Counting the days until Christmas

Sentimental traditions go hand in hand with gleaming children’s eyes in Germany. The holiday season begins Dec. 1, when children are allowed to open the first window of their “Adventskalender.” The varieties of calendars are often filled with chocolates, candy, toys or little pictures and can be bought in stores or be homemade. Children are able to open one window every day until Dec. 24, in anticipation of Christmas Eve.

A special treat awaits “nice” children on Dec. 6, known as “Nikolaus” day, which relates to Bishop Nikolaus of Myra who spread his generosity in the fourth century by helping people in need. The night before Nikolaus Day, children shine their boots and put them in front of the door, hoping for St. Nikolaus to stop by and fill the boots with fruit, nuts and chocolates. The “naughty” children fear his dark companion “Knecht Ruprecht” who is believed to put coals and osier stakes into the naughty children’s shoes. Nikolaus will usually pay a visit to Christmas markets and hand out “Lebkuchen” or other treats to the children.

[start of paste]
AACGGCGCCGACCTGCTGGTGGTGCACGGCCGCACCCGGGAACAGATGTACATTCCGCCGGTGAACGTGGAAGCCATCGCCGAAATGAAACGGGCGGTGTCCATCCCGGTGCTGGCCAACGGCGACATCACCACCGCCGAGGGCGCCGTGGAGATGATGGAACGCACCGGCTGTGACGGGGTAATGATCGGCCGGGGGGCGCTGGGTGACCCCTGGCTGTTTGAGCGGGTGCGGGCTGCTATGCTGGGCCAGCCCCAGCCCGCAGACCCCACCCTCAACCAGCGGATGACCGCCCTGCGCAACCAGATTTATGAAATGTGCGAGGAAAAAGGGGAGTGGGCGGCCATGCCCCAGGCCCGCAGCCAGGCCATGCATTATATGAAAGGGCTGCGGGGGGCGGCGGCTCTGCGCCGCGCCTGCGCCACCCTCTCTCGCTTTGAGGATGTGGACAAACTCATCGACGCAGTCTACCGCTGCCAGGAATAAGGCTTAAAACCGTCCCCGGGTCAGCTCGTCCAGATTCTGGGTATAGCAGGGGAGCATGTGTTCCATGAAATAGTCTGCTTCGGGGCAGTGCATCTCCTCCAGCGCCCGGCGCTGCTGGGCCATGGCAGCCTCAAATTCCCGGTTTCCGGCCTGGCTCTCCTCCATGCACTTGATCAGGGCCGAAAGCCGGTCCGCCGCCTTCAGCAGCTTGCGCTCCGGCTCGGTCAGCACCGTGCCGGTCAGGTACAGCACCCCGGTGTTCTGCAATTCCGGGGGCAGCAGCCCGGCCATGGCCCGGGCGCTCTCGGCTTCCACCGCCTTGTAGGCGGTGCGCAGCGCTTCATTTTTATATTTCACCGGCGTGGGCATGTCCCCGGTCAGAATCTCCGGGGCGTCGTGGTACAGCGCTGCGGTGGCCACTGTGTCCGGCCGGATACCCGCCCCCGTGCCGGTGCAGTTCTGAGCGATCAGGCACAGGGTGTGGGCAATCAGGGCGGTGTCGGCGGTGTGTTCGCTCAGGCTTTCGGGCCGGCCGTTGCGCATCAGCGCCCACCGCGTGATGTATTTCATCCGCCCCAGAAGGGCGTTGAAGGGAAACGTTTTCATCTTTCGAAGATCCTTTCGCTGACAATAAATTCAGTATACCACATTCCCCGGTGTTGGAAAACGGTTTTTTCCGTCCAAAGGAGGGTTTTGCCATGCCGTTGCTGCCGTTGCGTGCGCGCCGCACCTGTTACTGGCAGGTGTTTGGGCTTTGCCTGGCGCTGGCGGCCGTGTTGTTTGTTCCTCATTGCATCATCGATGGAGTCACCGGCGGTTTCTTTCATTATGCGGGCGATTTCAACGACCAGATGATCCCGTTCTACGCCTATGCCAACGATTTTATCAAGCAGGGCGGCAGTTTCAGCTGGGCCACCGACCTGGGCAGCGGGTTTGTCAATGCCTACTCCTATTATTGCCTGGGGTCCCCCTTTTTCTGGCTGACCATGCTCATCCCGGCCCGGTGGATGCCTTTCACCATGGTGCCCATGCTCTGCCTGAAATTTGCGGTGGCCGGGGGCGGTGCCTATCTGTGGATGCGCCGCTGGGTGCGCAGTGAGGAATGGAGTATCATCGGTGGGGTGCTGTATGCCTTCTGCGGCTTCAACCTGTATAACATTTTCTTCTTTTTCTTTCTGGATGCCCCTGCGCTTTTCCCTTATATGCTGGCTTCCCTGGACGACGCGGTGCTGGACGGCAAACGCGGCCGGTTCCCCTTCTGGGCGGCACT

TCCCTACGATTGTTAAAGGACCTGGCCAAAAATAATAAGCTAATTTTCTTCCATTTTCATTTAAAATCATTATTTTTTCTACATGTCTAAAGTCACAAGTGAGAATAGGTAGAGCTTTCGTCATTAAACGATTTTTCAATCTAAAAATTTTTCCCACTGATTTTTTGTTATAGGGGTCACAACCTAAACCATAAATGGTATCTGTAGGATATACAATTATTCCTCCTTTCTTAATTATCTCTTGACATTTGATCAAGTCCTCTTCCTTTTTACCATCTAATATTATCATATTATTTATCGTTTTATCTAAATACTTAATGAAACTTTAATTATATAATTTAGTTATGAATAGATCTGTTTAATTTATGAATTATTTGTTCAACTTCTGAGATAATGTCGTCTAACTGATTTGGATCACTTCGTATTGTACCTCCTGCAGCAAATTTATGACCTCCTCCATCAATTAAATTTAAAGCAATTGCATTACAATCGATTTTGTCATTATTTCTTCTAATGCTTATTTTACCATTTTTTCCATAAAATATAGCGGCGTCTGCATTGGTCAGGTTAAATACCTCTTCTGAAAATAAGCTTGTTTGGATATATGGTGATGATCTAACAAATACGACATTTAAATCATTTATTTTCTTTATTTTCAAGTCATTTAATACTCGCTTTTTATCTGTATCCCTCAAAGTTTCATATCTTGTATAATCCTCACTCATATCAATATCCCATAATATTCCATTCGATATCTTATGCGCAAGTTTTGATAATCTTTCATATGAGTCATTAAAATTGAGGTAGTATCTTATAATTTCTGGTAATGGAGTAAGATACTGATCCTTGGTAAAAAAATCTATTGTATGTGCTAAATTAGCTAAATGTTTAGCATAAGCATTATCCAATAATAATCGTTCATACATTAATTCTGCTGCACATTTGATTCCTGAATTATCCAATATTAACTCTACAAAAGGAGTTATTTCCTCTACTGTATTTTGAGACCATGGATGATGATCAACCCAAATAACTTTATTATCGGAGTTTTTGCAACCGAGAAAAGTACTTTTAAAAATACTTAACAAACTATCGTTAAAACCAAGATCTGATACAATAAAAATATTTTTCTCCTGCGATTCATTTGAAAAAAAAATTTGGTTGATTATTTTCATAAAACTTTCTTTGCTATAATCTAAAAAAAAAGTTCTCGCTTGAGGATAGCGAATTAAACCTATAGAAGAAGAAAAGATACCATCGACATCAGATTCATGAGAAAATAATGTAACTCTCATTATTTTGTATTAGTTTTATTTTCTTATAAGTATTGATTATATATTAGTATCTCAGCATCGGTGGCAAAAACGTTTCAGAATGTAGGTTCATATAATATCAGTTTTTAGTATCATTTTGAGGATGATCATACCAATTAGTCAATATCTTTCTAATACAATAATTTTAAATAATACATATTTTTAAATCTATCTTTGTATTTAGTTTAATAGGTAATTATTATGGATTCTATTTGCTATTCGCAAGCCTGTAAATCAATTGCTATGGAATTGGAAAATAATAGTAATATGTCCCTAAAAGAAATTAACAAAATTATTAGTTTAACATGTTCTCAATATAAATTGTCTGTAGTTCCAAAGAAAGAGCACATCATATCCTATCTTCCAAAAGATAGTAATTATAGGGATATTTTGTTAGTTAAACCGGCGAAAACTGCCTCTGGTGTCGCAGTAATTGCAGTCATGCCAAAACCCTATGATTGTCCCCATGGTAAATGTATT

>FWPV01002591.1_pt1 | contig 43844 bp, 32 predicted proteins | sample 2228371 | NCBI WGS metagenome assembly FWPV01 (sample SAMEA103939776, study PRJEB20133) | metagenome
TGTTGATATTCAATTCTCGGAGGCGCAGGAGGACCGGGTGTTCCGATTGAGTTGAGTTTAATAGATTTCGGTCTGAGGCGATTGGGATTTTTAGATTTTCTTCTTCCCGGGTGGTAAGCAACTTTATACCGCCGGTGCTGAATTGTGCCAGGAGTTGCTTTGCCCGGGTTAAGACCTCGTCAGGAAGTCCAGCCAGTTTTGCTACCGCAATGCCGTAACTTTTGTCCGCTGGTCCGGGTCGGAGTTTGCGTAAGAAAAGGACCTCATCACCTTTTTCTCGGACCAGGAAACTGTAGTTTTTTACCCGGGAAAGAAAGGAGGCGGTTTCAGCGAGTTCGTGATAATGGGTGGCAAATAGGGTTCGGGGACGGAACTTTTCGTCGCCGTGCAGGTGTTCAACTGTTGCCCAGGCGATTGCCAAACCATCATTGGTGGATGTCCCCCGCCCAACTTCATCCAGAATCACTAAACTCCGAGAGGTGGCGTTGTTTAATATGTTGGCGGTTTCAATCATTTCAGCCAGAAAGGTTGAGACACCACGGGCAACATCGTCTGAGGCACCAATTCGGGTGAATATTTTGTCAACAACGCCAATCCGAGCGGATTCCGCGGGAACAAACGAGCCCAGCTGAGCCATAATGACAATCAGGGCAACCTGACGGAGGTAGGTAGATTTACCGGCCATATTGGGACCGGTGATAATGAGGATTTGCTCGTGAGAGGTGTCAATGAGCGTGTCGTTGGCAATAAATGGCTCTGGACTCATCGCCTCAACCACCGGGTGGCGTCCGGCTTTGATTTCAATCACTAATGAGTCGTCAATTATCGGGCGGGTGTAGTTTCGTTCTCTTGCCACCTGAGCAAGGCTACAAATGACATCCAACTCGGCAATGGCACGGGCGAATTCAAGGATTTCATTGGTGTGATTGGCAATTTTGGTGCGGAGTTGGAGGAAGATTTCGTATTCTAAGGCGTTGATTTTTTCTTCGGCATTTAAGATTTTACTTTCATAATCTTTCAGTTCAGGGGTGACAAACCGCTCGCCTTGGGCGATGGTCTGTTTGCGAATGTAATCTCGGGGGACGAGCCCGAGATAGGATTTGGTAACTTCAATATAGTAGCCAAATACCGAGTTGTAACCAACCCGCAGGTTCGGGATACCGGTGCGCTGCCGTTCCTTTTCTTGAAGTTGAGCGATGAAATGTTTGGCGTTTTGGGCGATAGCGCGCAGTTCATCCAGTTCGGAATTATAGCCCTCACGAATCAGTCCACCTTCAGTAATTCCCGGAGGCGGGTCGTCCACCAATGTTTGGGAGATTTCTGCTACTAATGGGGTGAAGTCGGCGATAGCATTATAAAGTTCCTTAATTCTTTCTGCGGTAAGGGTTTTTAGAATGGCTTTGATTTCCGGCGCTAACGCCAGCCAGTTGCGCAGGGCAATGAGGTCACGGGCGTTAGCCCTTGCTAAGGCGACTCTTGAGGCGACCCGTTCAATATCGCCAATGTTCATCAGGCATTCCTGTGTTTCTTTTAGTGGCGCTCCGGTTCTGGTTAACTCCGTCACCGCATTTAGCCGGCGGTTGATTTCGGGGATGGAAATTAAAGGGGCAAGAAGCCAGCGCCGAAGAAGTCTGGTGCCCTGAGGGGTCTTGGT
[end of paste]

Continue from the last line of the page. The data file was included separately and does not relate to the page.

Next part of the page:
The “Christkind,” another symbolic figure of Christmas, replaced Nikolaus as gift-giver in the 16th century. According to German tradition, the Christkind is an angel-like figure with golden-blonde curls and shining halo that brings the children presents without being seen. Traditionally, living room doors will be locked on Christmas eve (Dec. 24), so the Christkind can put the presents under the tree. Once children hear the sound of a bell, the doors are unlocked and they can enter the living room, finding their presents under the tree. At the end of the 18th century, the word “Weihnachtsmann” (similar to Santa Claus) was first mentioned in Germany and has since then become part of German culture. Who delivers the presents on Dec. 24 is individual Family preference or tradition.

German post offices offer children the possibility to write letters to the Weihnachtsmann, Nikolaus and Christkind. Addresses and more information can be found at www.deutschepost.de/de/w/weihnachtspost/weihnachtsmann-christkind.html.

Whether Santa Claus or the Weihnachtsmann delivers the presents on Christmas, the holiday season in Germany may be the most wonderful time of the year. Frohe Weihnachten and happy holidays!